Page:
Everything in your life — emotional, social, spiritual, physical, and intellectual — connects in a state of well-being. For example, walking just 10-15 minutes a day gives your brain a boost. That means more energy, awareness, and a healthier outlook on life. Because exercise of any sort balances your dopamine and serotonin levels, it also improves your sleep and reduces stress and anxiety. All of this can make you better equipped to manage your feelings and emotions.

Each area of your well-being has the potential to impact other areas. Many research studies focus on how poor mental well-being negatively impacts physical health — leading to an increased risk in cancer, heart disease, and respiratory disease. And there is an emerging set of data that is focusing on the effects of positive well-being.

For example, in a PhD project involving mental health and life stories, Rikke Jensen found a compelling connection between what you say about yourself and your experience of well-being. She asked 259 adults to describe up to ten specific memories in their life stories and answer questions about whether the events were related to positive or negative aspects of who they were. She found that life stories dominated by positive events and connections were related to higher subjective well-being, while life stories dominated by negative events and connections were related to lower subjective well-being.

It makes sense that your stories reflect what you’re feeling about yourself, your health, and how you relate to others. Consider that the next time you share what happened in your day. Take control of your emotional well-being by focusing on the positive emotions you felt, and processing and learning from any negative experiences.

What are some emotional well-being examples?

Strong emotional well-being means you’re prepared to face events that may or may not be in your control. When faced with a challenging situation, you might use one of these strategies to bring yourself into a frame of mind that allows you to manage your emotions.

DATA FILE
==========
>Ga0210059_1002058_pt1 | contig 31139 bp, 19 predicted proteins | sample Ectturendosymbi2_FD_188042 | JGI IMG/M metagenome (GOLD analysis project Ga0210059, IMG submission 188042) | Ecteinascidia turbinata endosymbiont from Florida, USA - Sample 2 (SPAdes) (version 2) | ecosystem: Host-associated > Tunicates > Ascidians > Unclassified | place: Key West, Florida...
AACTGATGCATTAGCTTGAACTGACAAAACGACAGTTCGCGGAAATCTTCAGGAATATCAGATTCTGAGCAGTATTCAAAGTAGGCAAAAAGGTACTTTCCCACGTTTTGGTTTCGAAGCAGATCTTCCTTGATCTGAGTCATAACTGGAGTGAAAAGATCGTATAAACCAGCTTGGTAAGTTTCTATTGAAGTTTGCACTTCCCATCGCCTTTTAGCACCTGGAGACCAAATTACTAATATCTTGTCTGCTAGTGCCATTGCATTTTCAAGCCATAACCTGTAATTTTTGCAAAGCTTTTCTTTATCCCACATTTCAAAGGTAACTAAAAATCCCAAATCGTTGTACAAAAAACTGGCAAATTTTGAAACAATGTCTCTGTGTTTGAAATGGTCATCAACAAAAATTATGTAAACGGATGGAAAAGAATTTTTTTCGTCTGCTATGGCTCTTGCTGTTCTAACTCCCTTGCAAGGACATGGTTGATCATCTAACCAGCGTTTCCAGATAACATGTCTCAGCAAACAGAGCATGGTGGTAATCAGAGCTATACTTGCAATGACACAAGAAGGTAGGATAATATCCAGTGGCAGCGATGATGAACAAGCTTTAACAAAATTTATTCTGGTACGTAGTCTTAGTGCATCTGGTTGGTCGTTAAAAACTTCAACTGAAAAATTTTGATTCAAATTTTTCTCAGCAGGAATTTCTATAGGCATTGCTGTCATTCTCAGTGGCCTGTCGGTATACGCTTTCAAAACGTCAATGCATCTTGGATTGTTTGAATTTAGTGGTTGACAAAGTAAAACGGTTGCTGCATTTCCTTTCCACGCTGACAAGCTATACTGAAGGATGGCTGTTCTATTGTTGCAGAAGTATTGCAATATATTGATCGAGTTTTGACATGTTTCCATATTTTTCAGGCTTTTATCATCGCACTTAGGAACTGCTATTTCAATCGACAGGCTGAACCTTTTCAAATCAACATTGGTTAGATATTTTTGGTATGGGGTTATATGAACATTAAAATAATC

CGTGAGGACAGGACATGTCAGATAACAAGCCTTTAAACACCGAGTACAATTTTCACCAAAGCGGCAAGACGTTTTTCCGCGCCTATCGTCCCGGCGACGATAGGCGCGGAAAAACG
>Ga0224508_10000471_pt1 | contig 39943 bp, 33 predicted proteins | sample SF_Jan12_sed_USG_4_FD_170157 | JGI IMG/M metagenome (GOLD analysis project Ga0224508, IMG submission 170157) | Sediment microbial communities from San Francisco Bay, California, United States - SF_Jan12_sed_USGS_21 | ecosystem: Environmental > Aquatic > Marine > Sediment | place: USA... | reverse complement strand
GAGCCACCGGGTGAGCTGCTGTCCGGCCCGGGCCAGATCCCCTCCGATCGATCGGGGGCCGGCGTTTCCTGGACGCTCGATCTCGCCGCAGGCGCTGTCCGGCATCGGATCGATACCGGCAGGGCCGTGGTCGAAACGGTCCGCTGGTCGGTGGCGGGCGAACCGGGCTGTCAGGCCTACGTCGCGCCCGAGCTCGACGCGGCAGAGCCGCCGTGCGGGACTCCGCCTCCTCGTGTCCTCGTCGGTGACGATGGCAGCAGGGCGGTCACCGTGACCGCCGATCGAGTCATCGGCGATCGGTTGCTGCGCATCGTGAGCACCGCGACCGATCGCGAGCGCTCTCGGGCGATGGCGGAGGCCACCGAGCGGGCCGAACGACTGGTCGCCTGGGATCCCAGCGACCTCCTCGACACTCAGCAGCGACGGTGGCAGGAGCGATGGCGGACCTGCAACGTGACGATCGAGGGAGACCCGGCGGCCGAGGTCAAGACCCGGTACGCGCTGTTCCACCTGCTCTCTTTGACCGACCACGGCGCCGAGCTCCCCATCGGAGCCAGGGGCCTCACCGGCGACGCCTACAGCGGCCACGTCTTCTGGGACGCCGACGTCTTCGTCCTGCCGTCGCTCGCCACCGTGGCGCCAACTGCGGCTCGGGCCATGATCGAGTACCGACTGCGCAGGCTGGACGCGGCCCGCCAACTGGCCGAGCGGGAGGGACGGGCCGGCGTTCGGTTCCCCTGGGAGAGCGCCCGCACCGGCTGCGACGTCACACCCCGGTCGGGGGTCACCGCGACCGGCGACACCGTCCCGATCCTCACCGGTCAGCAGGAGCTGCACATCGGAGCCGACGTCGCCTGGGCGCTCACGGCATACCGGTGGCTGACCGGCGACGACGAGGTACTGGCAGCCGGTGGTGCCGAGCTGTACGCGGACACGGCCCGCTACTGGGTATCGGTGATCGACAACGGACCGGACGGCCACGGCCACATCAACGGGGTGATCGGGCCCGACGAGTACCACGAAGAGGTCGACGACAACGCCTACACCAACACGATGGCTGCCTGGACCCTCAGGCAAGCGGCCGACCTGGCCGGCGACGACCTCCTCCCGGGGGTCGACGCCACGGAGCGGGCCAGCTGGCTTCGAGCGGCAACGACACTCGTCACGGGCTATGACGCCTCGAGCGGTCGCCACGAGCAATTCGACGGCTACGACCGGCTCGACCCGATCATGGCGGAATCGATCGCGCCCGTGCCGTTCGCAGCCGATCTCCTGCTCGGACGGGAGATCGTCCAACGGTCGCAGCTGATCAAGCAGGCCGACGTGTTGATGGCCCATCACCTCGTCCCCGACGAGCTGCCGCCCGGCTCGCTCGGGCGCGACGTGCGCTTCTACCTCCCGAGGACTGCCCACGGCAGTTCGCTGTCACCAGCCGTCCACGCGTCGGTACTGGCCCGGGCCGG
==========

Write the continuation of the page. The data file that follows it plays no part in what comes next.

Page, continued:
You breathe, ground yourself, and pause

In a stressful situation, this simple three-step process can help you better control your emotions.

  1. Breathe. When you breathe deeply, you send a message to your brain that helps you calm down and relax.
  2. Ground yourself. Hold a pen. Grab the edge of a desk. Feel the floor under your feet. You return to the present moment and away from your challenging thoughts.
  3. Pause. Wait. Now consider, “What do I really want to say?” When you know the words that will express what you need to communicate, you are in a state of emotional well-being.

You respond instead of react

To respond is to exercise emotional intelligence. To react is to be emotional. So how do you consistently respond instead of react? Begin by slowing down the process.

Responding means you think through what you want to have happen in an interaction or conflict. You are measured, thoughtful, and allow creative ideas to enter the process.

Reacting, on the other hand, is typically immediate, without thought, and often results in a negative outcome.

You question your thoughts

The latest scientific research finds that the average person has more than six-thousand thoughts every day. The next time a thought challenges your emotional well-being, follow a pattern by self-Inquiry teacher Byron Katie and ask yourself these four questions: